Dryptosaurus, I hardly knew ye

30 04 2007

Every once in a while I have a little bit of dinosaur deja vu, encountered photographs, paintings, models, documentaries, etc. that I haven’t seen since I was about 10 or 11 years old. Such was the case when I received my copy of David Raup’s Extinction: Bad Genes of Bad Luck? in the mail today. I recognized the painting on the cover immediately as one I had seen from a paleontology documentary years ago (although I can’t remember much of it except interviews with Stephen Jay Gould, Bob Bakker RE: Nanotyrannus, and David B. Weishampel with his functional reconstruction of a Parasaurolophus crest, interspersed with pictures from David Norman’s The Illustrated Encyclopedia of Dinosaurs), although I must admit I couldn’t quite figure out what sort of dinosaur I was supposed to be looking at. The painting as a whole is beautiful, but the dinosaurs seem a bit grotesque; my mind wanted to say dromeosaur but I knew that couldn’t be right. The back cover, however, revealed the answer; the painting is supposed to be of a male and female Dryptosaurus (ex-Laelaps)!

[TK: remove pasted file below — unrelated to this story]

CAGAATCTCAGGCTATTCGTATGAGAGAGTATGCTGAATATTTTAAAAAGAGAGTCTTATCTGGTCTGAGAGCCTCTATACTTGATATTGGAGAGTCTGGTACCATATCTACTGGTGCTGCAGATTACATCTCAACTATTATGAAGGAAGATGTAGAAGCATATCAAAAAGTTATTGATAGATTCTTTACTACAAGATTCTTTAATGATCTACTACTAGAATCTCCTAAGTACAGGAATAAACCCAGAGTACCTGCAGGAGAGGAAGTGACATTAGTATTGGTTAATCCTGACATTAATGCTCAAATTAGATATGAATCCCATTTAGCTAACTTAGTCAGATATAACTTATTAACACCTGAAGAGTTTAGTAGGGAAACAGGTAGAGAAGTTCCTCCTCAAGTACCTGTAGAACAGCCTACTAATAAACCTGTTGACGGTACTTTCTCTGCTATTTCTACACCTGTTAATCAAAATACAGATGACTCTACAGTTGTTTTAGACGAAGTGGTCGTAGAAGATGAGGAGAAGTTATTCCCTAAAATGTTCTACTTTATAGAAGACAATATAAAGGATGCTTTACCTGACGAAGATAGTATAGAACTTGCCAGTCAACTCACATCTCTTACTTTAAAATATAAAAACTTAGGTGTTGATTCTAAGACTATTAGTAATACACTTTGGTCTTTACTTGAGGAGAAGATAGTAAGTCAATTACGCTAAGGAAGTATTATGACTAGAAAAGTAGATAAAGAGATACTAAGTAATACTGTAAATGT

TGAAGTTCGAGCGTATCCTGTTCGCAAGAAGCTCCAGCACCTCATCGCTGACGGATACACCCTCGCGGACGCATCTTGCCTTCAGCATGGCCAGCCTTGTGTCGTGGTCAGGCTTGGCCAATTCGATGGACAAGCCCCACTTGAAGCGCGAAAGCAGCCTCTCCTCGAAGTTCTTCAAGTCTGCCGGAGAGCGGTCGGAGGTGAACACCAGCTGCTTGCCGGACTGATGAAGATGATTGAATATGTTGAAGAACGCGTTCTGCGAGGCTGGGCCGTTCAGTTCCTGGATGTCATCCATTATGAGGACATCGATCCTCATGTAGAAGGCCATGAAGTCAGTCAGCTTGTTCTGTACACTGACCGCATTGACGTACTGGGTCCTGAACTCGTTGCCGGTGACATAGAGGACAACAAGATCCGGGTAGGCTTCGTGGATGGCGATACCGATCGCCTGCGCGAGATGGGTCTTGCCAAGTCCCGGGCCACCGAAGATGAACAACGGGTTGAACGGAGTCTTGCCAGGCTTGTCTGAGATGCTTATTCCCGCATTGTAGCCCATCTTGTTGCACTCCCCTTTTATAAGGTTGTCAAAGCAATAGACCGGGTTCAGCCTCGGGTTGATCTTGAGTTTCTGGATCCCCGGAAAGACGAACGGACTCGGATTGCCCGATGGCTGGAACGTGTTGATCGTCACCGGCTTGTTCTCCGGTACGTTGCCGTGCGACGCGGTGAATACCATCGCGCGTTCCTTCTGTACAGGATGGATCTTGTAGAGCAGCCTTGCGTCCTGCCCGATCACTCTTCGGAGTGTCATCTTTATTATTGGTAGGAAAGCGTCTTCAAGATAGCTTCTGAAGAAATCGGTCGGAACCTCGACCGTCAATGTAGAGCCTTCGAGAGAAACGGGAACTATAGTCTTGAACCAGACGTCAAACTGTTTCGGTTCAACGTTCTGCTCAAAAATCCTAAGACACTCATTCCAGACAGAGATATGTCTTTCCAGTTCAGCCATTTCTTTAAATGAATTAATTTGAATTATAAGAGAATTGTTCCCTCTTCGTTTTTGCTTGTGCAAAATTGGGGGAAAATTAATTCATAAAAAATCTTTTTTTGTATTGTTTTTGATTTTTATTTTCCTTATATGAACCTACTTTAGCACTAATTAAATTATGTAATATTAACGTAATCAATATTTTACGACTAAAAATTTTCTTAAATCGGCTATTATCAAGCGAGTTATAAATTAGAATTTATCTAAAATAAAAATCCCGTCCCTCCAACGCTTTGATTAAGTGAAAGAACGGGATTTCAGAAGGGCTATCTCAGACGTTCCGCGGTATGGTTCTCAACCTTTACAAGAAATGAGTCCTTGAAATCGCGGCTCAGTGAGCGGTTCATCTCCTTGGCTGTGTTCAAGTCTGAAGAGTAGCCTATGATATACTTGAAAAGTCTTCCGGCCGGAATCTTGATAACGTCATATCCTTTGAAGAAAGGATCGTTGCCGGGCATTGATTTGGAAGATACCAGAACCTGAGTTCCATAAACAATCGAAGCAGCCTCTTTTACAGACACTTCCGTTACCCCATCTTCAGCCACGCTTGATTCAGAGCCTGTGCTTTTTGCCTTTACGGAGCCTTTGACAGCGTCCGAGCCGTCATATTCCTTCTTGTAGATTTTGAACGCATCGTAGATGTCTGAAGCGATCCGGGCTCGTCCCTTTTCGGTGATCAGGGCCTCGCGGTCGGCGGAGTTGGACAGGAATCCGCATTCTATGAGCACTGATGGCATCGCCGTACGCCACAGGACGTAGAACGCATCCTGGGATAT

While the skeletal remains of Dryptosaurus remain elusive, I’ve heard a few things about some attempts to figure out what it really looked like. Now that the weather is nicer I plan to go searching for some bits of it myself in the Big Brook area, although given their rarity I’m not likely to come up with anything (which doesn’t mean I won’t still be dreaming of a fully articulated skeleton, hanging out of a riverbank begging to be excavated). Indeed, New Jersey seems to be suffering from neglect when it comes to nature (regardless of whether it’s conservation now or figuring out what was here millions of years ago) but there is much to find for those willing to look. I still can’t forget carefully slicing away the green marl from the Main Fossiliferous Layer at the Inversand Pit, the sandy material giving up just a few fragments of bone. I’ll probably never find out what they once belonged to, but it was utterly exciting nonetheless.




One response

30 04 2007

I’m curious about the state of Dryptosaurus reconstructions myself (I’m working on one in my spare time, actually). Has there been much more material unearthed than the fragments seen in the NJ state museum?

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